It is a further object of the present invention to provide a normal-temperature conversion method in which a phosphate coating is reliably formed.
It is yet another object of the present invention to provide a chemical conversion phosphating method in which the treating agents used for phosphating are reduced as compared with a conventional method.
The method according to the present invention is characterized in that the temperature of the conversion bath is from 0° C. to 40° C., the hydrogen-ion concentration of the conversion bath is in the range of from pH 2.2 to pH 3.5, and the oxidation reduction potential (ORP) of the conversion bath is from 0 mV to 700 mV (normal hydrogen electrode potential).
The conversion bath comprises three components. One of the components, hereinafter referred to as the main agent, substantially consists of H2 PO4 - (H3 PO4), NO3 -, and metal ions, such as a Zn2+ ions. Another component, hereinafter referred to as the auxiliary A, comprises an oxidizer, such as NO2 - or the like. The other component, hereinafter referred to as the auxiliary B, comprises a hydroxide ions (OH-). The conversion bath is an aqueous solution of the main agent, the auxiliary A, and the auxiliary B.
The metal ions which are comprised in the main agent are not limited to zinc ions and can be manganese, calcium, magnesium ions, or the like, which, like zinc, is present in the aqueous solution as a stable hydrogen phosphate compound and which exhibits a great decrease in solubility due to dehydrogenation according to the following formula:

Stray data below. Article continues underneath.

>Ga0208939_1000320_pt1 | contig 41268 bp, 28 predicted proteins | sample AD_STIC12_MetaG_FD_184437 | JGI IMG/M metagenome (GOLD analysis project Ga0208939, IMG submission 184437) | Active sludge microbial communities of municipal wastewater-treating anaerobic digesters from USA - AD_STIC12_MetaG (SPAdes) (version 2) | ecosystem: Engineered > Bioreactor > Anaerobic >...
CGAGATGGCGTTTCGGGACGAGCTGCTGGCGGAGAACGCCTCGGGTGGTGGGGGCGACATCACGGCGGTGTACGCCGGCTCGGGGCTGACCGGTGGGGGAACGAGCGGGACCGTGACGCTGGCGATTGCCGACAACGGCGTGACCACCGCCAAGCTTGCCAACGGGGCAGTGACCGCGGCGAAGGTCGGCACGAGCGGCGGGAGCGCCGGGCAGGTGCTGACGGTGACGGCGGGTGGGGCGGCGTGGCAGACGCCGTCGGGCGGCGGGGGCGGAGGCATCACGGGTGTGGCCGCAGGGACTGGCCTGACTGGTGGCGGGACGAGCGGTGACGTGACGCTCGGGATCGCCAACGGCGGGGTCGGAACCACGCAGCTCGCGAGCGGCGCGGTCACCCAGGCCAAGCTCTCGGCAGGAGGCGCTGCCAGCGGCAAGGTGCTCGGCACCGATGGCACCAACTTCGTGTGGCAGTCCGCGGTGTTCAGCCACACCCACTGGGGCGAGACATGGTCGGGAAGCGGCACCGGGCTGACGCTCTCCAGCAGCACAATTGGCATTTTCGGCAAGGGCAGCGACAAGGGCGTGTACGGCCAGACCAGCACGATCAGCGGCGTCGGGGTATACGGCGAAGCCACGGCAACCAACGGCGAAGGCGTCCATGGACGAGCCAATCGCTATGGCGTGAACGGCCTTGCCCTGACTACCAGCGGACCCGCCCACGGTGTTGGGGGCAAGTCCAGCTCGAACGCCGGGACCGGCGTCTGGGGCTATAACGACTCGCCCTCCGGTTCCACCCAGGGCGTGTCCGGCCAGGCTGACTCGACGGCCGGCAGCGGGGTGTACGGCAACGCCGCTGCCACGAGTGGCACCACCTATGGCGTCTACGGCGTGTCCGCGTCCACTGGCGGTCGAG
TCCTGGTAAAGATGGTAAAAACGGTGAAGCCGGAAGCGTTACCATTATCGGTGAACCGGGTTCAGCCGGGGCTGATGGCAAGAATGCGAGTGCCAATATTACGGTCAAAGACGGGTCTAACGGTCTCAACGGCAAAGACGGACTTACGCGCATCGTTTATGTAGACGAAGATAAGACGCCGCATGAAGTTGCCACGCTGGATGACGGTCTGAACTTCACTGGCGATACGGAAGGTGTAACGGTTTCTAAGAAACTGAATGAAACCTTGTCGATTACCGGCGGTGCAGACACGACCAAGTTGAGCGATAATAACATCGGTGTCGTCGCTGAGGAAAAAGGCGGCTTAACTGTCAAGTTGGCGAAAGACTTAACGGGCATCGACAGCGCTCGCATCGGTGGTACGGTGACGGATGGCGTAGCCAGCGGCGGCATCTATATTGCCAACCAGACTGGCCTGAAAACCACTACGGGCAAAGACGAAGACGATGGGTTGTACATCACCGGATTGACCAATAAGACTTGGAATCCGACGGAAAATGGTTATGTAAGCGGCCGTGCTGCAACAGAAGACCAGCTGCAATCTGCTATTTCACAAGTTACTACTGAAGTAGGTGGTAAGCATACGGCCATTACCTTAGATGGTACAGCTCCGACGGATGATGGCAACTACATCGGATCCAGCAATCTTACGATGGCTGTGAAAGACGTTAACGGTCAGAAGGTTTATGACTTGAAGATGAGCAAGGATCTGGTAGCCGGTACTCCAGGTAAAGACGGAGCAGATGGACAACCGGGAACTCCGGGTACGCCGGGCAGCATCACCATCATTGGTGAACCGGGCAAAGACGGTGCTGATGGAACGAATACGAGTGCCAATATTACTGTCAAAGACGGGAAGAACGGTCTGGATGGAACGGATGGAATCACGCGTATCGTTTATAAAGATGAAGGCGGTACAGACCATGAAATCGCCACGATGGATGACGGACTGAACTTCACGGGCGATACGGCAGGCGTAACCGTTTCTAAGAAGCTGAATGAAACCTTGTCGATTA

Mx (H2 PO4)y →Mx (PO4)y +2y H+ ( 1)
Metal ions other than zinc, such as nickel, cobalt, manganese or the like, are usually added to the main agent for the purpose of effectively carrying out the dehydrogenation (oxidation) reaction according to the formula (1). Such metal ions as nickel or the like can be used for the conversion bath according to the method of the present invention as well as in a conventional method.
The role of the oxyacid anions comprised in the main agent, such as NO3 - and ClO3 -, is to make such constituents of the coating as H2 PO4 - and Zn2+ watersoluble in the conversion bath. In addition, the oxyacid anions promote a cathode reaction which occurs on the steel surface during the electrochemical reactions, thereby assisting in the formation of the coating.
The components of the auxiliaries A and B participate in the electrochemical reactions and assist the components of the main agent in the formation of the coating.
According to a feature of the present invention, an electrochemical general corrosion reaction occurs on the surface of steel, with the result that a phosphate coating is formed on the entire surface of the steel. The electrochemical general corrosion reaction herein is a reaction in which anode reactions (an oxidation reactions such as the dissolving of metal) and a cathode reaction (a reduction reaction) simultaneously occur on the surface of metal. In this reaction, the steel surface is uniformly corroded or dissolved. Since the composition and the concentration of the anions are appropriately selected in the method of the present invention, corrosion products are uniformly formed on the steel surface as the coating, and the so-formed coating suppresses the subsequent dissolution of the steel.
The anode reactions of the electrochemical general corrosion reaction are: